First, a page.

The classic and much-loved tale of a teenage boy and his kestrel is coming to Stamford Corn Exchange courtesy of new production company Psychotastic Productions – and it's in a great cause, too...
The original book, A Kestrel for a Knave by Barry Hines tells the story of a teenage lad called Billy Casper who finds relief from troubles at school in the form of a kestrel. The bird brings him out of his shell, boasting his confidence and giving Billy a new lease of life as bird and boy become inseparable.
The story was an instant hit on the big screen in 1969 when it was adapted for the film Kes, directed Ken Loach. Now this much-loved tale comes to the Stamford Corn Exchange thanks to new production company Psychotastic Productions.
The team behind Psychotastic includes Zoe Crowson, founder of The Phoebe Research Fund and her partner Steven Arnold, best known for his 15-year stint as Ashley Peacock in Coronation Street. Together they pledge to donate 25% of all profits from their new production company to The Phoebe Research Fund, which raises money for research into Recessive Dystrophic Epidermolysis Bullosa (RDEB), a rare skin disease suffered by Zoe’s daughter Phoebe.
Steven is excited to be treading the boards for Psychotastic’s very first production: ‘ Kes is just such a fantastic story; it was my favourite film as a kid. Zoe and I chose it as our first performance because it’s a play that many people will recognise. It’s also a play I had always wanted to do but had never got the chance to. Now’s that chance!’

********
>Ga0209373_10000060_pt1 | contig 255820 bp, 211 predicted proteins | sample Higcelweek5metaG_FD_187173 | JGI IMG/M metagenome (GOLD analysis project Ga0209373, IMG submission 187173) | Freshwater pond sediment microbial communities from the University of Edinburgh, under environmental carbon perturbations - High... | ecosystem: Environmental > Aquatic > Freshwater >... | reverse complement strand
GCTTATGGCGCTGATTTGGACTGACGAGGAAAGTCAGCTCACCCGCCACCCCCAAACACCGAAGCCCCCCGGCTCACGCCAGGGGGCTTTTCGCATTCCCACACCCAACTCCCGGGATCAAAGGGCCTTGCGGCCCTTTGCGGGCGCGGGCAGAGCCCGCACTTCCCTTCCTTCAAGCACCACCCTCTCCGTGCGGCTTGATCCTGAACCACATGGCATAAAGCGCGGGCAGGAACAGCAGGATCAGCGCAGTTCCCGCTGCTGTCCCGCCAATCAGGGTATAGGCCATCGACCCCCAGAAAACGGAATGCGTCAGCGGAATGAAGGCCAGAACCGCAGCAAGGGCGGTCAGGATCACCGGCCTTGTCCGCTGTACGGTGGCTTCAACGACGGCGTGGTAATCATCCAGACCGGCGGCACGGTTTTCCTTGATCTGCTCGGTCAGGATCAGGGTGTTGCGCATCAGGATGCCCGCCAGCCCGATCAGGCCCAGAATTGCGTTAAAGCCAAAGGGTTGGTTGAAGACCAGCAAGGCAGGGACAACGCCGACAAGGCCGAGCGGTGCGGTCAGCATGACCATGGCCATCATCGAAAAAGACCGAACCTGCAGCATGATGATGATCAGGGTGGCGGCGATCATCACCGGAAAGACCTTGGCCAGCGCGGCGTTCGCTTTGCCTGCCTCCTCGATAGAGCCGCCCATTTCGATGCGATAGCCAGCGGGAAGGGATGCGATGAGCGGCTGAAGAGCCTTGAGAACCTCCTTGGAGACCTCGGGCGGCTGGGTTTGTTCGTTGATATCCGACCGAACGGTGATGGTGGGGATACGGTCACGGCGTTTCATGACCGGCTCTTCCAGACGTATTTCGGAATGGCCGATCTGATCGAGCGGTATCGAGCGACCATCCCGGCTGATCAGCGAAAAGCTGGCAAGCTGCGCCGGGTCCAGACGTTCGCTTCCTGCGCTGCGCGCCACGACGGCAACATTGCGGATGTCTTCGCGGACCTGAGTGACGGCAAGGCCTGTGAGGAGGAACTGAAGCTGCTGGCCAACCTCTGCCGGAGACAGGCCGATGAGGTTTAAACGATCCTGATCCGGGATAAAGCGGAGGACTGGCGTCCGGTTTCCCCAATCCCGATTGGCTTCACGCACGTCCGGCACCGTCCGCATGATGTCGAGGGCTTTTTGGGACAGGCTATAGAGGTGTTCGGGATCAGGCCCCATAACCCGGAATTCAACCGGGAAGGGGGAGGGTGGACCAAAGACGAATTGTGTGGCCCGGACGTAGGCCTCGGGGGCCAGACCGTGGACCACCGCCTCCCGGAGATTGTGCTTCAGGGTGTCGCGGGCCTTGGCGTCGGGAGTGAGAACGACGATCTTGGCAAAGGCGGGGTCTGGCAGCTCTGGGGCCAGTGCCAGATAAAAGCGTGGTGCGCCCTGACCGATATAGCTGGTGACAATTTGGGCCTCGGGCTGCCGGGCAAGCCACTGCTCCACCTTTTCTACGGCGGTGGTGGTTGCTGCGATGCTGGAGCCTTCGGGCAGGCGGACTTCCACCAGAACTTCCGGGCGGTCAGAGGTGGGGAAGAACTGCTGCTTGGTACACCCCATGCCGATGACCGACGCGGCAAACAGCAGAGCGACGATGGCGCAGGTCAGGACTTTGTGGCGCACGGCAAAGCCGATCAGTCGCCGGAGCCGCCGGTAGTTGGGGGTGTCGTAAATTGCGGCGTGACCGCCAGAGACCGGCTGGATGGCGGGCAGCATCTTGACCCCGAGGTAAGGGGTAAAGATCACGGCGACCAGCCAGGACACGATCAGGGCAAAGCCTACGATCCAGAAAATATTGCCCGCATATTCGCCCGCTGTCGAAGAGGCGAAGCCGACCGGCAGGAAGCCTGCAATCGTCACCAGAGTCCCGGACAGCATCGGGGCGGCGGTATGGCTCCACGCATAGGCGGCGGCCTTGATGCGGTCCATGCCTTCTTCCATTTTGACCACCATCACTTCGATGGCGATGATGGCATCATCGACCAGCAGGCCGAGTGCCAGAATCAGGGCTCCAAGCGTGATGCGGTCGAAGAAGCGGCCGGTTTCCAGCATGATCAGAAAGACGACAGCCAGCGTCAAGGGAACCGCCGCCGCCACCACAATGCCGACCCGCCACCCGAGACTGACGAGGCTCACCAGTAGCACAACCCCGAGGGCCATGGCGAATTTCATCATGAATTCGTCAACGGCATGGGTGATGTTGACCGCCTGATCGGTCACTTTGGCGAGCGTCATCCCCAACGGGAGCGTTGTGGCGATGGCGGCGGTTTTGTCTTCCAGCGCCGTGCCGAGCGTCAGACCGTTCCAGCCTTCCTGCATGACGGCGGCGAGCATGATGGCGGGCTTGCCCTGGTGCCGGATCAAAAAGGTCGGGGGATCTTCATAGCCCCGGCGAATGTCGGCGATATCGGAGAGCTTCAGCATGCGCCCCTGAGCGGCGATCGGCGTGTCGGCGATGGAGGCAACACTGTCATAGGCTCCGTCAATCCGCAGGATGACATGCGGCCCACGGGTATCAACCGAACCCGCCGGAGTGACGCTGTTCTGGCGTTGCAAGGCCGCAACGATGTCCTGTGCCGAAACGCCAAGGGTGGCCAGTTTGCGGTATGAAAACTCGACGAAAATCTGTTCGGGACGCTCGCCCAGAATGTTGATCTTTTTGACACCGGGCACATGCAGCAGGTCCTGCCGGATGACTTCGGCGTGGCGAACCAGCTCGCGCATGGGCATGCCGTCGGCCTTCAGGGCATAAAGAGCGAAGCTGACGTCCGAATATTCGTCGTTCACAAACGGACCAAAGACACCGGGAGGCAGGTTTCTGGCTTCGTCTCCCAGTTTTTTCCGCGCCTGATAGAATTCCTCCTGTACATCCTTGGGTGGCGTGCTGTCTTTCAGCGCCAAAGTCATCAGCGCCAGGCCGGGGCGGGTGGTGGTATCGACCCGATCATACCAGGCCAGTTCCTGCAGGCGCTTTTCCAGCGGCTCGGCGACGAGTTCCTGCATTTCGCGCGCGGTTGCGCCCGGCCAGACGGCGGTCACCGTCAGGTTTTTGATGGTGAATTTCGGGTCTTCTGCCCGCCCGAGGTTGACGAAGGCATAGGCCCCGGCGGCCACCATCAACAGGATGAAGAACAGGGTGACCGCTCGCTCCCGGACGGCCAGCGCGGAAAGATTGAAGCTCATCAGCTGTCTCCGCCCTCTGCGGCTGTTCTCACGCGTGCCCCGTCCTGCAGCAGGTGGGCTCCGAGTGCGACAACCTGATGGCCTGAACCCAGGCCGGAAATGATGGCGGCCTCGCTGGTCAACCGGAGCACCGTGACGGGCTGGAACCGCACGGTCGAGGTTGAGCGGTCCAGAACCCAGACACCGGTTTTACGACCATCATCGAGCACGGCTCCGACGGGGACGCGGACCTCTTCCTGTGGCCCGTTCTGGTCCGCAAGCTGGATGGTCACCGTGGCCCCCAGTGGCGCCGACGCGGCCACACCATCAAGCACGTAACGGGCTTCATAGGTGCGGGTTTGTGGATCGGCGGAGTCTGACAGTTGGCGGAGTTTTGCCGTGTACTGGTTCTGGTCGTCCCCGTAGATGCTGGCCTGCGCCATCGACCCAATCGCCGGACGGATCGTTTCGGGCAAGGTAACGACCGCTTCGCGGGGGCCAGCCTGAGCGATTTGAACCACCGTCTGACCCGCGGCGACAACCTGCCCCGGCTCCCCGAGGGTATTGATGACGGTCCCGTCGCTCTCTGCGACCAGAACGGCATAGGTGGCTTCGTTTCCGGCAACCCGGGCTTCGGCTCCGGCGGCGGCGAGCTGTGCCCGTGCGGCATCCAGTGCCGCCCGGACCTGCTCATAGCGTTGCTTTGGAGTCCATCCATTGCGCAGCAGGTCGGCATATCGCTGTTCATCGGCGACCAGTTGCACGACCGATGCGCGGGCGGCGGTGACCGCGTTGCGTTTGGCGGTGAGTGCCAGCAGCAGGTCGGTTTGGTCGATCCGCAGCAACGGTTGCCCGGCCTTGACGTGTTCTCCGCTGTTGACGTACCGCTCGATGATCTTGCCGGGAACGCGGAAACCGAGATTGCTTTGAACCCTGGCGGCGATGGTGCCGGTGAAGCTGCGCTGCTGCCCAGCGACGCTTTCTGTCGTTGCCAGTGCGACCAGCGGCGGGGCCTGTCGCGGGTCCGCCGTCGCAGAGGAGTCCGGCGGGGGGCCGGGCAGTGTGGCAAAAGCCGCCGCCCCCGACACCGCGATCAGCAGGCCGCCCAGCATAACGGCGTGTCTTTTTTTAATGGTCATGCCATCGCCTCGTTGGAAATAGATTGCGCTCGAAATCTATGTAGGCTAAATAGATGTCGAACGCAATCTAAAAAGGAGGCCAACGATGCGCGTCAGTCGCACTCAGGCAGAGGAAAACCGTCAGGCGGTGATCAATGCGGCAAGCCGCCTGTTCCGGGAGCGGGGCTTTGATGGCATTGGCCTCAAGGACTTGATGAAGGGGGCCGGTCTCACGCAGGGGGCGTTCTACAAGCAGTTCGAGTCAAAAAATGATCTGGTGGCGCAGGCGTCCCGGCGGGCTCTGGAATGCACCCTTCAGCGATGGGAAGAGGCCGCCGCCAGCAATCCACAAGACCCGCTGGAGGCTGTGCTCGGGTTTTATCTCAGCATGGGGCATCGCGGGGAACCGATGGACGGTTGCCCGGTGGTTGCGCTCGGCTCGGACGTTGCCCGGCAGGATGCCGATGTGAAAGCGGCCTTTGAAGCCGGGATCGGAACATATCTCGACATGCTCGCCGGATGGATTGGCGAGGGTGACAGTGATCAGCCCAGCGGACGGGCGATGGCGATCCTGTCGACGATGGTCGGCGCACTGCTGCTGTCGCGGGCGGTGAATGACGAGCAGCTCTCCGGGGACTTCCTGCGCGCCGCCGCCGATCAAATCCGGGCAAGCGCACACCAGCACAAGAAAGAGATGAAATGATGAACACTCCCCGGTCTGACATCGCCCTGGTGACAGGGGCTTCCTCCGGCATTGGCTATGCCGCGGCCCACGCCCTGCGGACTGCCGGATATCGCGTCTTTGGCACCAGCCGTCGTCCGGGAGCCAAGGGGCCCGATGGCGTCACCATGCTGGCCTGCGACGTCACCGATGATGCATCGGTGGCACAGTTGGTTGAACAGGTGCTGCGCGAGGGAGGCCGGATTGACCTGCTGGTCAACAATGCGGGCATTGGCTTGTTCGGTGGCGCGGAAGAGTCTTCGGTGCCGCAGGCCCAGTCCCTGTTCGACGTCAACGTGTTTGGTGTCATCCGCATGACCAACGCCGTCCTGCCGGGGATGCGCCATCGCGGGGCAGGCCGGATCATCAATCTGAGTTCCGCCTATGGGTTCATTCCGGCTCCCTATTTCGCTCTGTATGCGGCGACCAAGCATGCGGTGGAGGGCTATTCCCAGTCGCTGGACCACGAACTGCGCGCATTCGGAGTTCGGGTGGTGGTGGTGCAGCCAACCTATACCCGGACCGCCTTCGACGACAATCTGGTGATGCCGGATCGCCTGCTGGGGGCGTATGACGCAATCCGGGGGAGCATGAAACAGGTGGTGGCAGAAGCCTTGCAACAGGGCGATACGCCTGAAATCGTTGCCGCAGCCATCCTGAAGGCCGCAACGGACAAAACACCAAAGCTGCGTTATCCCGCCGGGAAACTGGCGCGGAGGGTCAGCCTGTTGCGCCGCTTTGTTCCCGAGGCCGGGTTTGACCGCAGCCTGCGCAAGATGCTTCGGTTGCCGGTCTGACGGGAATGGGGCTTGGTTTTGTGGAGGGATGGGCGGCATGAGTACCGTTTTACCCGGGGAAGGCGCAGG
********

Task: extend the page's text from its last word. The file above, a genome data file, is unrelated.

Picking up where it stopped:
Performing on stage is very different to acting in front of the cameras, as Steven explains: ‘I love working in front of an audience. You get to see happy faces or hear the laughter as people react to the performance. Every night is different too, as you never quite know what audience you’re going to get.’
For Steven the biggest challenge of Kes will be switching between the eight characters that he’s playing: ‘There are only two actors in Kes, so it will be quite a challenge! I’ve played multiple characters before, but as the story is set in a mining village near Barnsley, there really isn’t much difference between them all – they all have the same accent, which makes distinguishing each character from the next somewhat tricky!’
But theatregoers are in for a treat in what is set to be an incredibly intimate performance led by director David Crowley, previously associate director at West Yorkshire Playhouse.
Steven and Zoe hope that the money raised from Kes, together with future performances by Psychotastic, will help to also raise the profile of RDEB: ‘It is amazing how many have never heard of RDEB. We want to raise awareness of this disease throughout the country.
‘Getting the show off the ground has been a lot of work, but we have been so well supported by local businesses. There’s a really good community feel in Stamford, which is why we’re putting it on here,’ says Steven. ‘The best bit is that anyone can come along and enjoy it, no matter what your age. Please do come along to support this fantastic charity – and to have a really great evening too.’
Stamford Corn Exchange: 01780 766455, www.stamfordcornexchange.co.uk